Vattenfall Promises More Carbon Capture At German Coal Plants

Germany Coal With CO2 Capture image

Carbon capture and storage (CCS) is fraught with so many difficulties, not least of which is its time frame, that it's hard to know whether the technology could be a real part of meeting global warming CO2 reduction goals, or whether it is simply a huge greenwash effort by investors in coal in order to keep investing in coal.

Sweden's state-owned Vattenfall is almost as eager as Norway's state-owned energy monopolies to see CCS accepted as a bona fide fix for CO2 belching on the part of both coal-fired and gas-fired plants. Vattenfall said it would build a demonstration 250 MW CCS at one block of the 3,000 MW brown-coal Jänschwalde plant, to be ready by 2015. The cleaned-up CO2 would be piped to a nearby empty natural gas field. The CCS will be built on the so-called oxyfuel technique, which Vattenfall is also using at its CCS demonstration pilot at the Scwarze Pumpe plant. Schwarze Pumpe's 30 MW installation is estimated to cost 70 million Euros, and is set to open this summer. Jänschwalde's price tag: 1 billion Euros ($1.57 billion). Internally, Vattenfall hopes to halve its CO2 emissions by half by 2030. Via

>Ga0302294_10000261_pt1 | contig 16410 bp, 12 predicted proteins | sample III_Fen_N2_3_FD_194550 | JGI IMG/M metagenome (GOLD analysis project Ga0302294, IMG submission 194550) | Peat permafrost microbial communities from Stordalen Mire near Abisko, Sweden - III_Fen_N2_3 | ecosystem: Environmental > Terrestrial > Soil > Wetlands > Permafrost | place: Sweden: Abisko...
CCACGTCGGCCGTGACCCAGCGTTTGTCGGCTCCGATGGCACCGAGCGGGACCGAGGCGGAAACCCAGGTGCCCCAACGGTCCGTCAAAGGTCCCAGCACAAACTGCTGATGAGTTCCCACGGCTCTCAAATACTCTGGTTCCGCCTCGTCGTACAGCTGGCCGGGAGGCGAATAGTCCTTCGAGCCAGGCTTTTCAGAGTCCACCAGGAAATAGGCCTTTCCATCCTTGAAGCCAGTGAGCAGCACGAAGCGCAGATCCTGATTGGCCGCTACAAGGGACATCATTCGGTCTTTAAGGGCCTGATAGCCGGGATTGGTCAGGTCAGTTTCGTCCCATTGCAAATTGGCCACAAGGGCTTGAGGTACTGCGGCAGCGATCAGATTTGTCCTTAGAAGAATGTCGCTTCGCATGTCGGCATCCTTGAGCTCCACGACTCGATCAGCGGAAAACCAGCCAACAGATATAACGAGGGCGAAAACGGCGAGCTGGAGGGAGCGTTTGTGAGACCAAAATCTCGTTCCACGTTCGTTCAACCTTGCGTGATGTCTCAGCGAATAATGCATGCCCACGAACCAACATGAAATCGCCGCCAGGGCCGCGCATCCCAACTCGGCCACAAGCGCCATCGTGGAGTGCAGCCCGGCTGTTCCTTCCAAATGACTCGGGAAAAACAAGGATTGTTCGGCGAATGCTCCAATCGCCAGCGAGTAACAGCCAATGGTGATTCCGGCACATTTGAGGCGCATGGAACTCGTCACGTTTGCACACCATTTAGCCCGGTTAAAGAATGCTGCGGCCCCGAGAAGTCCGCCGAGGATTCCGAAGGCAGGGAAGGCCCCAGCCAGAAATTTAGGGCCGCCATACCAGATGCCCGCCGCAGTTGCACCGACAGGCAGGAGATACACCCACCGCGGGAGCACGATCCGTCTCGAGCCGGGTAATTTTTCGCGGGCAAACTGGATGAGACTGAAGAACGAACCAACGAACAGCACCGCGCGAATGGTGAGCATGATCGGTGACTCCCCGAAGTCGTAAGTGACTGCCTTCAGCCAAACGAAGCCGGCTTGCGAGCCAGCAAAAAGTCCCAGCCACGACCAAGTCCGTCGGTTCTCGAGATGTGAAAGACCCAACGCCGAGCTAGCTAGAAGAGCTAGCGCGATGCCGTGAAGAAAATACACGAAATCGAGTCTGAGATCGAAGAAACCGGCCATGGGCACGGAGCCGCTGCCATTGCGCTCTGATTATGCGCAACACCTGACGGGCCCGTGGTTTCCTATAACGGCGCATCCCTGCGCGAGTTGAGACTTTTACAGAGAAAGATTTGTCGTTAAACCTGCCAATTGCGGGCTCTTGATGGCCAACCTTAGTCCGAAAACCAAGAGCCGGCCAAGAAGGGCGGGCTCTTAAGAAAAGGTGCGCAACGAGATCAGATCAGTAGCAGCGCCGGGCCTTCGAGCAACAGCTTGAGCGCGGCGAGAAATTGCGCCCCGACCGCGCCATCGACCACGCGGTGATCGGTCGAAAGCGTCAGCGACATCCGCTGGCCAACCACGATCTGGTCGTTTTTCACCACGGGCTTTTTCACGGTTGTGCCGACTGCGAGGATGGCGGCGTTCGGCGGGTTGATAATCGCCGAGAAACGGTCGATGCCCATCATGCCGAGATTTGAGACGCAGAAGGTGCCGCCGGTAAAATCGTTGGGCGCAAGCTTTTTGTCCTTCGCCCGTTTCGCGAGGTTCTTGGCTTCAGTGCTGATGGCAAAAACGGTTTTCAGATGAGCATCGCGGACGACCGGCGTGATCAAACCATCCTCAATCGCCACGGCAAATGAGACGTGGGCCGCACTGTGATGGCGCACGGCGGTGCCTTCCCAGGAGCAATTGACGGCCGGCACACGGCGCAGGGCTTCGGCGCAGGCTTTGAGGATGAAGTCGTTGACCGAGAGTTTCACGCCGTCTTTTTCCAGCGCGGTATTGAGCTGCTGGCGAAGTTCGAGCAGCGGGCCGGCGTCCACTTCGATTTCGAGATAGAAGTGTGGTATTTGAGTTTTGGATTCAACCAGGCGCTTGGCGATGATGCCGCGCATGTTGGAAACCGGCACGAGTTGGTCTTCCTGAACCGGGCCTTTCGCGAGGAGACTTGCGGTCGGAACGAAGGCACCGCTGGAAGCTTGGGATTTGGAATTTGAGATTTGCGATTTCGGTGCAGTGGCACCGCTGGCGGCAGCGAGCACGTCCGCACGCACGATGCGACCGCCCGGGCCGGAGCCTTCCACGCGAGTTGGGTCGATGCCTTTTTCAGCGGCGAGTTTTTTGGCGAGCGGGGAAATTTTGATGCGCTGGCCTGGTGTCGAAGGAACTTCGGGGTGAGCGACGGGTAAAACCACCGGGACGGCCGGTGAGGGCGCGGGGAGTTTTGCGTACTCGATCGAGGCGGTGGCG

See also: EU To Pump Up Hot Air Capture, and Scientists Develop Low-Cost Version of Carbon Capture And Storage

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